What about the Chernobyl nuclear catastrophe in 1986, which still has an exclusion zone of 1,000 square miles? Three decades later, the effects of the meltdown are still being felt in the Ukraine, Belarus, and even as far away as Western Europe. Germany has traces of radiation in wild mushrooms and wild boar in certain regions. The costs of trying to secure Chernobyl with a 32,000-ton arch and cleaning up are enormous. Henry Fountain of the New York Times writes, "[The clean-up] will ensure that the radiation does not eventually reach groundwater, which would endanger the water supply for the three million people of Kiev," which is 70 miles to the south.

I wonder why Germany is one of the only countries whose citizens have put enough political pressure on the government to phase out nuclear power, even though nuclear power plants are still in operation, including near the wine regions of Baden, Württemberg, and the Pfalz. Since Chernobyl, Italy has stopped its nuclear energy program.

I just found the following tweet that I posted on August 30, 2011. (Cattenom is actually only about 48 kilometers as the crow flies from Trier.)

Why doesn't anyone in the wine trade talk about this issue? Sometimes I ask myself what good is "natural wine" if you have a nearby nuclear power station release radioactivity in the air, water, and soil? The Loire and Rhône rivers have a number of nuclear reactors, such as in Chinon and Tricastin. In fact, as reported by Decanter on June 11, 2010, the INAO finally allowed producers in the Côteaux du Tricastin appellation "to change its name to avoid associations with an accident-prone nuclear power plant in the area." The new name is Grignan-Les Adhemar. The aforementioned uranium leak from the plant caused sales of the wines to plummet after July 2008. Suppose the accident in Tricastin or in Cattenom were worse. There's no going back.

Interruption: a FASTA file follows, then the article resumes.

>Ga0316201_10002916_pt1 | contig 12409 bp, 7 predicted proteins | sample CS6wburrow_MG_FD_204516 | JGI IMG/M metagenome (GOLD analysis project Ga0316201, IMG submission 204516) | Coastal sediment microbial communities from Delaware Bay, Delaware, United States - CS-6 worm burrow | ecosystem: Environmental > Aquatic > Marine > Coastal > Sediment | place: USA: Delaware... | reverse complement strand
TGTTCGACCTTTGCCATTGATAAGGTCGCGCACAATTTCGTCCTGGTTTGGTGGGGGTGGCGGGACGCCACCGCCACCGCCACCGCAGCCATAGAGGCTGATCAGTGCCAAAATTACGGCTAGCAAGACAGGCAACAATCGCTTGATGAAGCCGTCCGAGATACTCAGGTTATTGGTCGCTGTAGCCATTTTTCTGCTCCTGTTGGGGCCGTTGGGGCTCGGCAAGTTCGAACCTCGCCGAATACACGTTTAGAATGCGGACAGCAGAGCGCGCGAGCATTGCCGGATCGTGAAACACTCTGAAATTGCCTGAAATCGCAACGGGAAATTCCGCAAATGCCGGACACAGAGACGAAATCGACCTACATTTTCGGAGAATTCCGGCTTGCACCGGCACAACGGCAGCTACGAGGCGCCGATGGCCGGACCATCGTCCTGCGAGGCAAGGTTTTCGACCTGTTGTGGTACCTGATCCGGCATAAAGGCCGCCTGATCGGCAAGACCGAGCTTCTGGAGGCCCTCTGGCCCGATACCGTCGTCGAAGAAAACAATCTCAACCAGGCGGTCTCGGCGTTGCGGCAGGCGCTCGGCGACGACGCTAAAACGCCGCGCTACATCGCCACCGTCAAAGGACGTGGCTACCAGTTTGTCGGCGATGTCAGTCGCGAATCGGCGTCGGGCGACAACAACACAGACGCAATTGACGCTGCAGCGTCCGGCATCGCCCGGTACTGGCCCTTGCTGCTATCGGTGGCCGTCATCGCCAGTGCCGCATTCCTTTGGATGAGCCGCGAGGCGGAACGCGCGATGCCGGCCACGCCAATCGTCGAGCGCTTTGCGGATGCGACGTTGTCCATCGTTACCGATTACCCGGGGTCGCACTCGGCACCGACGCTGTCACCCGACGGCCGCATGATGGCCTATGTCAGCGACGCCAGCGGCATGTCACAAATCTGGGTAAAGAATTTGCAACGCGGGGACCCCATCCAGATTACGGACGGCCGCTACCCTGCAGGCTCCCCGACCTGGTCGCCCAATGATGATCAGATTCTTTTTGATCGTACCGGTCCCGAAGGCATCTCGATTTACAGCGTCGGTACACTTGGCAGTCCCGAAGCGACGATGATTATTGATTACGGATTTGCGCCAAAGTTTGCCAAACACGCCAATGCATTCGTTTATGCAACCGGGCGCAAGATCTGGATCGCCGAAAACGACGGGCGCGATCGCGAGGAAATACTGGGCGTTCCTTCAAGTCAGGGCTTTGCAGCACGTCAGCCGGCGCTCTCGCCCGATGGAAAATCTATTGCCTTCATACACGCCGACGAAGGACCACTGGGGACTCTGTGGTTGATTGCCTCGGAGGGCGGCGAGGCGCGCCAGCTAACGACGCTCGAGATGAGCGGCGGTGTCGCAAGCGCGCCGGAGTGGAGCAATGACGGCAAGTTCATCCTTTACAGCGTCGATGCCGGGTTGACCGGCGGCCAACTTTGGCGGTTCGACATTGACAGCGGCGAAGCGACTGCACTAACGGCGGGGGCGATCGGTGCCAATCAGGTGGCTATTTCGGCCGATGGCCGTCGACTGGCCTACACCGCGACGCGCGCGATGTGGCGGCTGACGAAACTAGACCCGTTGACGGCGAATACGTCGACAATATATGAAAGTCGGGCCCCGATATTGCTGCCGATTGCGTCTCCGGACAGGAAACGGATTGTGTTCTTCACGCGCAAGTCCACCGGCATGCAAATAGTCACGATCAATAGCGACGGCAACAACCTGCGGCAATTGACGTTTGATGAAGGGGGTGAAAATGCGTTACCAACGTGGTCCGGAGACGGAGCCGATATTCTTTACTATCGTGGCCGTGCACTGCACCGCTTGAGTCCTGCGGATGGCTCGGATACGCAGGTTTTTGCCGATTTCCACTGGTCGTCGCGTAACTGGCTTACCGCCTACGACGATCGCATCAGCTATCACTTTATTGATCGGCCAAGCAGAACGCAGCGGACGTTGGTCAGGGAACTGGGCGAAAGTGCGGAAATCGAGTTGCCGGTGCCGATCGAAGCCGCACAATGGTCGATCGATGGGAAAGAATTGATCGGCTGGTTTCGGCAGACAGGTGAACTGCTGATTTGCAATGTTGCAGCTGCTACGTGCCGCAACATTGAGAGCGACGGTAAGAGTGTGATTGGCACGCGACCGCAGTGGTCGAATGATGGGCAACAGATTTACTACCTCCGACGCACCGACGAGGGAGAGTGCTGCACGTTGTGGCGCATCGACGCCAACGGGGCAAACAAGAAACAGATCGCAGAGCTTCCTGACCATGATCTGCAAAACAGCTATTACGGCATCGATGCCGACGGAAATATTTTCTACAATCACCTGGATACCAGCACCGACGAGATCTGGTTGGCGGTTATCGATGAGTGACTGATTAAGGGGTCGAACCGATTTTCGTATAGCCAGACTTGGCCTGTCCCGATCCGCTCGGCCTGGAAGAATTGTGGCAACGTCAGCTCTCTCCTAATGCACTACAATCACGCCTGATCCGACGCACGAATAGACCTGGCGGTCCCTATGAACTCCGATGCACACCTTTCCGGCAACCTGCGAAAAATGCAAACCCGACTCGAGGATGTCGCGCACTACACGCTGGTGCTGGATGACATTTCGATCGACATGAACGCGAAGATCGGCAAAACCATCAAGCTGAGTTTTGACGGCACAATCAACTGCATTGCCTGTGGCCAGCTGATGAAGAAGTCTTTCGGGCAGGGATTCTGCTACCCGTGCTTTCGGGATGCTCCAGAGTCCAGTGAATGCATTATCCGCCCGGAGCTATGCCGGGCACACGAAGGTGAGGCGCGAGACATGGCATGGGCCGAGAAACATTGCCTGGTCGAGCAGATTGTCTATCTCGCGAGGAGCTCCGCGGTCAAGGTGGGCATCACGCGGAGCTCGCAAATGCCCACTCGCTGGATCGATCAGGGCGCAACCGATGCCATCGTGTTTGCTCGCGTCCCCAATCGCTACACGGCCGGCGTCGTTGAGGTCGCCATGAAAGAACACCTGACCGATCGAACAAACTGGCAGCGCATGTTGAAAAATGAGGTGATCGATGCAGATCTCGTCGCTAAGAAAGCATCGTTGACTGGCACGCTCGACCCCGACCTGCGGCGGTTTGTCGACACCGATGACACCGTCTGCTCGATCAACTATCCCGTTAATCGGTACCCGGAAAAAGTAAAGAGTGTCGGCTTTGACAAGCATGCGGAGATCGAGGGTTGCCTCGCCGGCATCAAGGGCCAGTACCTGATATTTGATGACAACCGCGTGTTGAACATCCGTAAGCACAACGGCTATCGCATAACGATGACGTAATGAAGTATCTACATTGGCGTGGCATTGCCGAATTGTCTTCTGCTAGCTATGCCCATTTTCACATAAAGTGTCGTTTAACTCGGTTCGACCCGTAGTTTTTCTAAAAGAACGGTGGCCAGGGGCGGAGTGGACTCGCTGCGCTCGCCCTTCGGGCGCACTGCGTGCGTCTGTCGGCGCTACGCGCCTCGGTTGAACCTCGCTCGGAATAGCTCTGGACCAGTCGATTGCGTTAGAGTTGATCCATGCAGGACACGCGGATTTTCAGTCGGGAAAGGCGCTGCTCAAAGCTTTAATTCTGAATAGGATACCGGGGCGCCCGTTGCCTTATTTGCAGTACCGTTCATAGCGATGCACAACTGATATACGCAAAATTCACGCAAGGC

But the movement against nuclear power in France is minor as compared to the mass protests in Germany, where they are now debating whether the plan for phasing it out makes sense with mounting pressure from the nuclear industry and the EU, which are using the serious consequences of global warming from the burning of fossil fuels as an argument for nuclear energy, despite the risks.

Many would argue that nuclear energy is necessary. It’s a touchy subject, but I have my concerns about it. ♦

  • Matthew Cohen says:

    Pretty much all energy sources are bad.
    Coal pollutes (though less than it used to)
    natural gas pollutes less but comes from Putin
    wind is noisy and kills birds
    solar is prohibitively expensive (especially in northern latitudes)
    nuclear has a risk of a catastrophe and you have to get rid of the spent rods
    damns kill fish

    It’s pick your poison. There is a very good argument that modern nuclear technology is a good option for Western Europe.

    • You’re right. There are issues with all the energy sources, and we cannot expect with a rising worldwide population that people forgo having a certain standard of living. Yet I find nuclear energy too dangerous.

      • Andrew Bair says:

        I’m in agreement with you on this issue, Lars – nuclear power seems to have the worst risks associated with it. Many people these days think coal is the worst of the worst, but I’d rather live near a coal plant than a nuclear reactor.